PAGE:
“Faire” – Conjugation of the French Verb

One of the most frequently used and versatile verbs in French is “faire.” Whether you’re expressing an action, an obligation, or even the weather, “faire” plays a significant role. In this article, we will look into the conjugation of this essential verb, exploring its various tenses and forms.

 

About The Verb “Faire”

“Faire” is an irregular verb, which means it doesn’t follow the regular conjugation patterns of -er, -ir, or -re verbs in French. Irregular verbs have unique forms in various tenses, making them essential to learn individually. “Faire” translates to “to do” or “to make” in English, but its usage goes far beyond these simple translations.

 

Present Tense (Présent)

Let’s start with the present tense of “faire,” which is used to describe ongoing actions, habitual actions, and general truths. Here’s how you conjugate “faire” in the present tense:

– Je fais (I do/make)
– Tu fais (You do/make)
– Il/Elle/On fait (He/She/One does/makes)
– Nous faisons (We do/make)
– Vous faites (You do/make)
– Ils/Elles font (They do/make)

For example:

– Je fais du café tous les matins. (I make coffee every morning.)
– Ils font leurs devoirs ensemble. (They do their homework together.)

 

Past Tenses (Passé Composé, Imparfait, and Plus-que-parfait)

The past tenses of “faire” are used to describe actions that occurred in the past. Here are the conjugations for the past tenses:

 

1. Passé Composé (Compound Past):

To form the passé composé, you need the auxiliary verb “avoir” and the past participle of “faire,” which is “fait.”
– J’ai fait (I did/made)
– Tu as fait (You did/made)
– Il/Elle/On a fait (He/She/One did/made)
– Nous avons fait (We did/made)
– Vous avez fait (You did/made)
– Ils/Elles ont fait (They did/made)

For example:

– J’ai fait mes devoirs hier soir. (I did my homework last night.)
– Elle a fait un gâteau délicieux. (She made a delicious cake.)

 

2. Imparfait (Imperfect):

The imperfect tense is used for describing ongoing actions or states in the past.

– Je faisais (I was doing/making)
– Tu faisais (You were doing/making)
– Il/Elle/On faisait (He/She/One was doing/making)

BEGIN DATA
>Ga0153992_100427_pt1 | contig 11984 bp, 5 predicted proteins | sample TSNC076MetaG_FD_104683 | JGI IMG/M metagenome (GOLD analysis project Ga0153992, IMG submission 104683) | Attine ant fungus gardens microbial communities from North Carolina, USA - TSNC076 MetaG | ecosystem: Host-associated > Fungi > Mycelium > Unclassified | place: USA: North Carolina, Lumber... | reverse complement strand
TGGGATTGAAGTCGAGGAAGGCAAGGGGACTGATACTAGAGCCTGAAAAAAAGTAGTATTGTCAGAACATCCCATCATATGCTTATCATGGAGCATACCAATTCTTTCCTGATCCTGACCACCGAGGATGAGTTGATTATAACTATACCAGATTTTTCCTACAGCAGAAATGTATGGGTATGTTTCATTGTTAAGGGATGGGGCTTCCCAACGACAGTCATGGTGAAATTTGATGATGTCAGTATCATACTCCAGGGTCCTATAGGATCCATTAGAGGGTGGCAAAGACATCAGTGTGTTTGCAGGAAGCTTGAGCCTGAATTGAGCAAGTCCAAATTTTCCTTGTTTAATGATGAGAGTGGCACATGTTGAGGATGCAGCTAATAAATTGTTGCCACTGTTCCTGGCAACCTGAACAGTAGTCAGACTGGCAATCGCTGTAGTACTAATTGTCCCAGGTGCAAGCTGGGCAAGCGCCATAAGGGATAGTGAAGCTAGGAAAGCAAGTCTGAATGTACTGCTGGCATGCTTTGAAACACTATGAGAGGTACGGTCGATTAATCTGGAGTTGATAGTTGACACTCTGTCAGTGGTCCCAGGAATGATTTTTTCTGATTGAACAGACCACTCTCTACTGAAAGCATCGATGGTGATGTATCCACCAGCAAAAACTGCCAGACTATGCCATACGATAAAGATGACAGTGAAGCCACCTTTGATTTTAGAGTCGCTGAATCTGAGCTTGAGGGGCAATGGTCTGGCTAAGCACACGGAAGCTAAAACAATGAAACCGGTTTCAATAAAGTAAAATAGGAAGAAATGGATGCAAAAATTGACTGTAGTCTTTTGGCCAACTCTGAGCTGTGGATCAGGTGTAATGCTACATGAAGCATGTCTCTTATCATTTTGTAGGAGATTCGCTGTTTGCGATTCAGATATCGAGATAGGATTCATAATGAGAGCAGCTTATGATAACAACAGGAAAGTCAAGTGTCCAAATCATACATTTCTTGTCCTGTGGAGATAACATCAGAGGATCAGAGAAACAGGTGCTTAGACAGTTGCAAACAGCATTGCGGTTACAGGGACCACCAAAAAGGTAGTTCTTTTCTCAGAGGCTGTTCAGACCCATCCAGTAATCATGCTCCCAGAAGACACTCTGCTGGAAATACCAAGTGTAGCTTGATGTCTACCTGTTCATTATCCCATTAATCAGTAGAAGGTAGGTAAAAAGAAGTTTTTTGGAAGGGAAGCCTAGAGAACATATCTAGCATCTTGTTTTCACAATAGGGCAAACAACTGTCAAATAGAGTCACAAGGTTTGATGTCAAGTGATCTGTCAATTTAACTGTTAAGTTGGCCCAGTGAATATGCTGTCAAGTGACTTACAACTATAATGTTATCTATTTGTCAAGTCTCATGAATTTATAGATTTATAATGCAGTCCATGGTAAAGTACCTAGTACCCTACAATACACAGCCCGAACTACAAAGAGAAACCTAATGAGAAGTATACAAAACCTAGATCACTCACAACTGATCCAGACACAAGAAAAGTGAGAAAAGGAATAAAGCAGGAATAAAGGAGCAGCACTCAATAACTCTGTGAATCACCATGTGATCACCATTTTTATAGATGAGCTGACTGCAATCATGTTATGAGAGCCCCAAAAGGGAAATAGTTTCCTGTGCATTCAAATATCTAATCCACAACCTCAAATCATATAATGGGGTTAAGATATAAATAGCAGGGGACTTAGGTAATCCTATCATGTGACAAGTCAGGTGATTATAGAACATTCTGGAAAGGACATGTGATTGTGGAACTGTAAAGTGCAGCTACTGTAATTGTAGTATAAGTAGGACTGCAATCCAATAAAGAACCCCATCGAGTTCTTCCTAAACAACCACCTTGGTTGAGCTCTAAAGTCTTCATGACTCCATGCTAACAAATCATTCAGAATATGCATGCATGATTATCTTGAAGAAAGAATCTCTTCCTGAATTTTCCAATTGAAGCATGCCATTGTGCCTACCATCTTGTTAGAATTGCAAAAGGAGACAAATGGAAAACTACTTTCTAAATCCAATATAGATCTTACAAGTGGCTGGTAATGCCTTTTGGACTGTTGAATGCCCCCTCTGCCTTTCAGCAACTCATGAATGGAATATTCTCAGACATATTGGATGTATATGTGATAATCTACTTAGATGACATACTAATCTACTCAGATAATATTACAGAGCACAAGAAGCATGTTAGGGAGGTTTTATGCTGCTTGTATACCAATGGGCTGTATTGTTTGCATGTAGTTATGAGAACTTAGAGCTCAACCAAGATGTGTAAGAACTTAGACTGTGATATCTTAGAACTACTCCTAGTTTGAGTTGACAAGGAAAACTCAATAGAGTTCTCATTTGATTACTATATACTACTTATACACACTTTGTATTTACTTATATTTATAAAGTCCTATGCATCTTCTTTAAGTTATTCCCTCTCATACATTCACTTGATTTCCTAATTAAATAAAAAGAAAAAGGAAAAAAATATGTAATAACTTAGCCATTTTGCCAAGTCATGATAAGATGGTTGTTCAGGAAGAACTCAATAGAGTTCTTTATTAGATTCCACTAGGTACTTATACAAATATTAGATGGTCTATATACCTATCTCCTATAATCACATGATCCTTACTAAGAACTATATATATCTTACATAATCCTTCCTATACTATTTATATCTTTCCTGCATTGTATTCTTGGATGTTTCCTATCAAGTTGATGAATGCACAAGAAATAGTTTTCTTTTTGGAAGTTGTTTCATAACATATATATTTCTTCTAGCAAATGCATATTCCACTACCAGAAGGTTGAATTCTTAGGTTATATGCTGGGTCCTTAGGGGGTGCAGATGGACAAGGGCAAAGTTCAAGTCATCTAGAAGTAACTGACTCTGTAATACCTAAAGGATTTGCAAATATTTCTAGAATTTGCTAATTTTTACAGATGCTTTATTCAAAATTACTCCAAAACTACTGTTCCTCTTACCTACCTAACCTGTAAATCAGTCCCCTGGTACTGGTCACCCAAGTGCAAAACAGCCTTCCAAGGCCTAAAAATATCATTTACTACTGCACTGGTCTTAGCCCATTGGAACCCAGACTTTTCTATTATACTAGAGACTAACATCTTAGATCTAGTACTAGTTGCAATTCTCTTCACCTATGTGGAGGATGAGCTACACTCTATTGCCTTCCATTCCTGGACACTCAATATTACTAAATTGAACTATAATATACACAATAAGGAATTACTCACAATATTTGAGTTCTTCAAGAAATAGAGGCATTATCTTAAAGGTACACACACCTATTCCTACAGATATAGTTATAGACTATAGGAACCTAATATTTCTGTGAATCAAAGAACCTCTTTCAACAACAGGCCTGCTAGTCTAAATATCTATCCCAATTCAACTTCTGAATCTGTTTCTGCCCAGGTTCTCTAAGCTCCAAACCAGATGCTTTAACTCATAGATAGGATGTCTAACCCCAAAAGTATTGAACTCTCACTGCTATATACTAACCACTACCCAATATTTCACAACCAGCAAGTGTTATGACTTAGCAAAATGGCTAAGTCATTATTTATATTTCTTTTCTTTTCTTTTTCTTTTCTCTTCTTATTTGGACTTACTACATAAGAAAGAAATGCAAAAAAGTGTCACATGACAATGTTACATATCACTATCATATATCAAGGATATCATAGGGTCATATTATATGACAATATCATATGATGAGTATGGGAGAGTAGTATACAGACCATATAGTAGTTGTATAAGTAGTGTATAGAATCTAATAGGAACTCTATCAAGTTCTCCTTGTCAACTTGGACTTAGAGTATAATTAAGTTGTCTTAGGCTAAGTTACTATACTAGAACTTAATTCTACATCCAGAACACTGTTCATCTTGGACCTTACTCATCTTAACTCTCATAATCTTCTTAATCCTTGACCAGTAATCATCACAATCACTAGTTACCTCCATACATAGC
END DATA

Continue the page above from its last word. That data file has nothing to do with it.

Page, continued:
– Nous faisions (We were doing/making)
– Vous faisiez (You were doing/making)
– Ils/Elles faisaient (They were doing/making)

For example:

– Quand j’étais jeune, je faisais du vélo tous les jours. (When I was young, I used to ride my bike every day.)

 

3. Plus-que-parfait (Pluperfect):

The plus-que-parfait is used to describe actions that occurred before another past action.

– J’avais fait (I had done/made)
– Tu avais fait (You had done/made)
– Il/Elle/On avait fait (He/She/One had done/made)
– Nous avions fait (We had done/made)
– Vous aviez fait (You had done/made)
– Ils/Elles avaient fait (They had done/made)

For example:

– Quand je suis arrivé, elle avait déjà fait le ménage. (When I arrived, she had already cleaned the house.)

 

Future and Conditional Tenses (Futur Simple and Conditionnel Présent)

The future and conditional tenses of “faire” are used to express actions that may happen in the future or hypothetical actions. Here are the conjugations:

 

1. Futur Simple (Simple Future):

– Je ferai (I will do/make)
– Tu feras (You will do/make)
– Il/Elle/On fera (He/She/One will do/make)
– Nous ferons (We will do/make)
– Vous ferez (You will do/make)
– Ils/Elles feront (They will do/make)

For example:

– Demain, je ferai les courses. (Tomorrow, I will do the shopping.)

 

2. Conditionnel Présent (Present Conditional):

– Je ferais (I would do/make)
– Tu ferais (You would do/make)
– Il/Elle/On ferait (He/She/One would do/make)
– Nous ferions (We would do/make)
– Vous feriez (You would do/make)
– Ils/Elles feraient (They would do/make)

For example:

– Si j’avais plus de temps, je ferais du sport tous les jours. (If I had more time, I would do sports every day.)